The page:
Heart rate did not significantly change between baseline and R or S enantiomer Tmax. P-R interval increased significantly between baseline and S enantiomer Tmax (146 ± 2 msec vs. 154 ± 3 mesc, p<0.01) but was unaffected by paroxetine. Systolic blood pressure decreased significantly between baseline and S and R enantiomer Tmax (both 120 ± 16 mmHg vs. 110 ± 13 mmHg, p<0.01) but was unaffected by paroxetine. Diastolic blood pressure decreased significantly between baseline and R and S enantiomer Tmax and was significantly higher with paroxetine (carvedilol alone baseline 63 ± 10 mmHg, 59 ± 8 mmHg at Tmax for both enantiomers; carvedilol with paroxetine baseline 67 ± 10 mmHg, 62 ± 8 mmHg at R enantiomer Tmax and 63 ± 8 mmHg at S enantiomer Tmax).
Compliance with the paroxetine regimen was complete per subject dosing diaries except for one paroxetine dose that was missed three days prior to carvedilol dosing. Symptom diaries indicated tiredness, grogginess, jitteriness, mild dizziness, difficulty concentrating, stomachache, diarrhea, headache, and feelings of depression while taking paroxetine. None of these symptoms were severe or interfered with completion of the study.
Paroxetine coadministration significantly increased systemic exposure to R and S carvedilol. There was a high intersubject variability in the overall magnitude of effect and in the relative effects of paroxetine coadministration on carvedilol enantiomers. Stereoselective metabolism is preserved and the R/S AUC ratio generally widens with paroxetine coadministration. The 24 hour sampling period was sufficient to approximate the full magnitude of drug interaction, as indicated by low total AUC extrapolation.
In this study, carvedilol enantiomer clearances in the absence of paroxetine were similar to those seen in individuals expressing the CYP2D6 EM phenotype.5 Paroxetine coadministration resulted in clearances typical of the CYP2D6 PM phenotype.5 Increases in AUC with addition of paroxetine also mimicked a phenotypic shift from EM to a PM, with approximate 2.5 fold and 1.9 fold increases in the R and S enantiomer AUCs, respectively.4,5 These findings contrast somewhat with those of a previous study that employed fluoxetine in place of paroxetine and demonstrated AUC increases of roughly half this magnitude.6 This may be because paroxetine more potently inhibits CYP2D6 or other relevant enzymes such as CYP2C9 or CYP3A4. It also may be attributable in part or whole to differences in study design. The previous study examined heart failure patients rather than healthy subjects, used steady state carvedilol dosing rather than single dosing, and employed a 12 hour sample collection period rather than a 24 hour interval, all of which could impact results.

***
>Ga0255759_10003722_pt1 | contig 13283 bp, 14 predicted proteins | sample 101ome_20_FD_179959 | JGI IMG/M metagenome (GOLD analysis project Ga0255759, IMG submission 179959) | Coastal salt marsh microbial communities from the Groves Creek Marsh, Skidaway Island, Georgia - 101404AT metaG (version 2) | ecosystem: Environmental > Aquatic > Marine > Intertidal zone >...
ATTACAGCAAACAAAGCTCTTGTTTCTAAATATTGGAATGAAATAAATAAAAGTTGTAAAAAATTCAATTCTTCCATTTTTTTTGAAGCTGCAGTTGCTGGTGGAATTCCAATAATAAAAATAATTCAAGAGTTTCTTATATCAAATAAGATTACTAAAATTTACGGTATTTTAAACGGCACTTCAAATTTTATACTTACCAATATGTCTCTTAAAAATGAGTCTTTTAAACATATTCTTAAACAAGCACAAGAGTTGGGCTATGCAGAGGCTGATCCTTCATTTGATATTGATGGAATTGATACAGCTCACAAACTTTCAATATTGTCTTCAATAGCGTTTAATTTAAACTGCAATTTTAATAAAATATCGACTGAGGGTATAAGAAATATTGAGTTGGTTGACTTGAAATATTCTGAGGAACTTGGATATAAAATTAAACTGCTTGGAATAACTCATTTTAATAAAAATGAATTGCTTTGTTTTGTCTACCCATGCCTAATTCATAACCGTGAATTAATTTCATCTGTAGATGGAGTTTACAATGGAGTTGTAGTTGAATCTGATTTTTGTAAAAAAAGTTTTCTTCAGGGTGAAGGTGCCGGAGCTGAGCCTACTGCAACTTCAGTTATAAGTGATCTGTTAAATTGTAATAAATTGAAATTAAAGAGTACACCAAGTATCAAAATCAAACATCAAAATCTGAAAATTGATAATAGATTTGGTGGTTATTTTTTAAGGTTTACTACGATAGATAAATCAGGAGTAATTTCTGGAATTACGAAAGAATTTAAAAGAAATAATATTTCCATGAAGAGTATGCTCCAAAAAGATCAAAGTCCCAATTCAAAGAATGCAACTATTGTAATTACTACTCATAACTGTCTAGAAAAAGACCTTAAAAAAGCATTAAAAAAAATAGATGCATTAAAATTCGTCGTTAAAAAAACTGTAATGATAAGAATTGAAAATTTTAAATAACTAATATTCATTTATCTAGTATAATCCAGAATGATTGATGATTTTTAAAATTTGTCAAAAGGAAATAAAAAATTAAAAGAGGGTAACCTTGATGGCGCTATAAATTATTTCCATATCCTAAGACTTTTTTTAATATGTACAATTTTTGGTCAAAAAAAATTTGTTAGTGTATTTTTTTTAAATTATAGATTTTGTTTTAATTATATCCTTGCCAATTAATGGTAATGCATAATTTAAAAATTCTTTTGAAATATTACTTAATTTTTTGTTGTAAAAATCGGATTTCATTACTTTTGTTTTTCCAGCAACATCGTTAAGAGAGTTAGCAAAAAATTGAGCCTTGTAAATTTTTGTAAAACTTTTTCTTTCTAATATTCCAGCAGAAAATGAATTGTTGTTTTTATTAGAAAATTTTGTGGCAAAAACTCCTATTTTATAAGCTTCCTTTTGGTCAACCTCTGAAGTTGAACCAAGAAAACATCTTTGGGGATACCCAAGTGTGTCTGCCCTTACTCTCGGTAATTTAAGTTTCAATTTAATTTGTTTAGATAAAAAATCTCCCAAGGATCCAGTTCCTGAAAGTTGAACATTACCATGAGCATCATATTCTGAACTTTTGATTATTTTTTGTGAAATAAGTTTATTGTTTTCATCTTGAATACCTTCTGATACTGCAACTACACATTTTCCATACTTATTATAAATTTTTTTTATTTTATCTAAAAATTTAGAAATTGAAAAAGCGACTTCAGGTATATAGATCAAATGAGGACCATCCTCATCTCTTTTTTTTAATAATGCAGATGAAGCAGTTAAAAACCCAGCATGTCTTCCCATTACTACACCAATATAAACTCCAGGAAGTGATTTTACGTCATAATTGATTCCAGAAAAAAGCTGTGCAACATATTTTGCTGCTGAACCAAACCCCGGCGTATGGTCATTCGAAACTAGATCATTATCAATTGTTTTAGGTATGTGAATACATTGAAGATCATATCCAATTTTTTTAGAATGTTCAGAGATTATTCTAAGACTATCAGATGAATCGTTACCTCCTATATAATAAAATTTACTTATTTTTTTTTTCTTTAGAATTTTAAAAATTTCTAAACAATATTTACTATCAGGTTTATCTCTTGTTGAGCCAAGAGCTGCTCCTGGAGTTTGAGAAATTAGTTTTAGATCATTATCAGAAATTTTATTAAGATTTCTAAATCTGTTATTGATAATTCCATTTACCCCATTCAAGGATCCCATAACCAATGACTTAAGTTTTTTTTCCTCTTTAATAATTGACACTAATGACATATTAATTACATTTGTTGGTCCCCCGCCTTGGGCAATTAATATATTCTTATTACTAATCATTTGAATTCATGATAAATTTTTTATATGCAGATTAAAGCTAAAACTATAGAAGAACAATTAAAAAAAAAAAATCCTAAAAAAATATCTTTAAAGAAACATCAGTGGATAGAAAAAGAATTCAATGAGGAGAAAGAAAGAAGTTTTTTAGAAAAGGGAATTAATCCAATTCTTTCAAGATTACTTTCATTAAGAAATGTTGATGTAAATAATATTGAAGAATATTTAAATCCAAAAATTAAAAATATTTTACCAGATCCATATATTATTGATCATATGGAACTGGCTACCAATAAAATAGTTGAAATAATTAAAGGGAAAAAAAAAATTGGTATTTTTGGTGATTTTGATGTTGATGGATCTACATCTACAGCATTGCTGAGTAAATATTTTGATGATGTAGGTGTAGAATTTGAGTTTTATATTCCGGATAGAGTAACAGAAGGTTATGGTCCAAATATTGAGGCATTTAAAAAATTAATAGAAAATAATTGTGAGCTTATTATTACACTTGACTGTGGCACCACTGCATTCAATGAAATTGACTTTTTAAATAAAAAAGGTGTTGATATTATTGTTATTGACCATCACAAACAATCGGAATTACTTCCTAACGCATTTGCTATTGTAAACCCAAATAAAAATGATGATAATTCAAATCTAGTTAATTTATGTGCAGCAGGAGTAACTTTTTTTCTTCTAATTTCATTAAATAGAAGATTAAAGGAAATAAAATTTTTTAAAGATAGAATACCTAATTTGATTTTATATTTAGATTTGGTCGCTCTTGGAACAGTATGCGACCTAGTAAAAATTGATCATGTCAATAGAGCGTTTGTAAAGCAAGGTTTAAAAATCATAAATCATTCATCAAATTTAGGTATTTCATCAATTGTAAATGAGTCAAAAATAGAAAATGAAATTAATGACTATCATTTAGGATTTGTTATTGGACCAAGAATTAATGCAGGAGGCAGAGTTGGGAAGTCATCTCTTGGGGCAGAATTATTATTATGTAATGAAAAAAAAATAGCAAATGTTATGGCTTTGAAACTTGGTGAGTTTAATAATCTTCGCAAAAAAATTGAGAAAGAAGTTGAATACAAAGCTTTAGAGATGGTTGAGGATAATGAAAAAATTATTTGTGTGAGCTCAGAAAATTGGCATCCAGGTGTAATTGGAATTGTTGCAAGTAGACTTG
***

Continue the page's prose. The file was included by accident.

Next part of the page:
Increased carvedilol exposure as a result of paroxetine could enhance adrenergic antagonism, and a greater proportional rise in R enantiomer concentration could cause a shift toward greater α blockade. However, the pharmacodynamic effects of this and similar interactions in clinical studies to date have been mild,6 and there have been no published case reports to date of carvedilol toxicity related to paroxetine coadministration despite both being widely used agents. Although DBP was statistically significantly different between paroxetine phases in the present study, this is attributable to a higher baseline DBP during paroxetine dosing rather than a difference in carvedilol effect. Decreases in DBP with carvedilol were similar with and without paroxetine coadministration.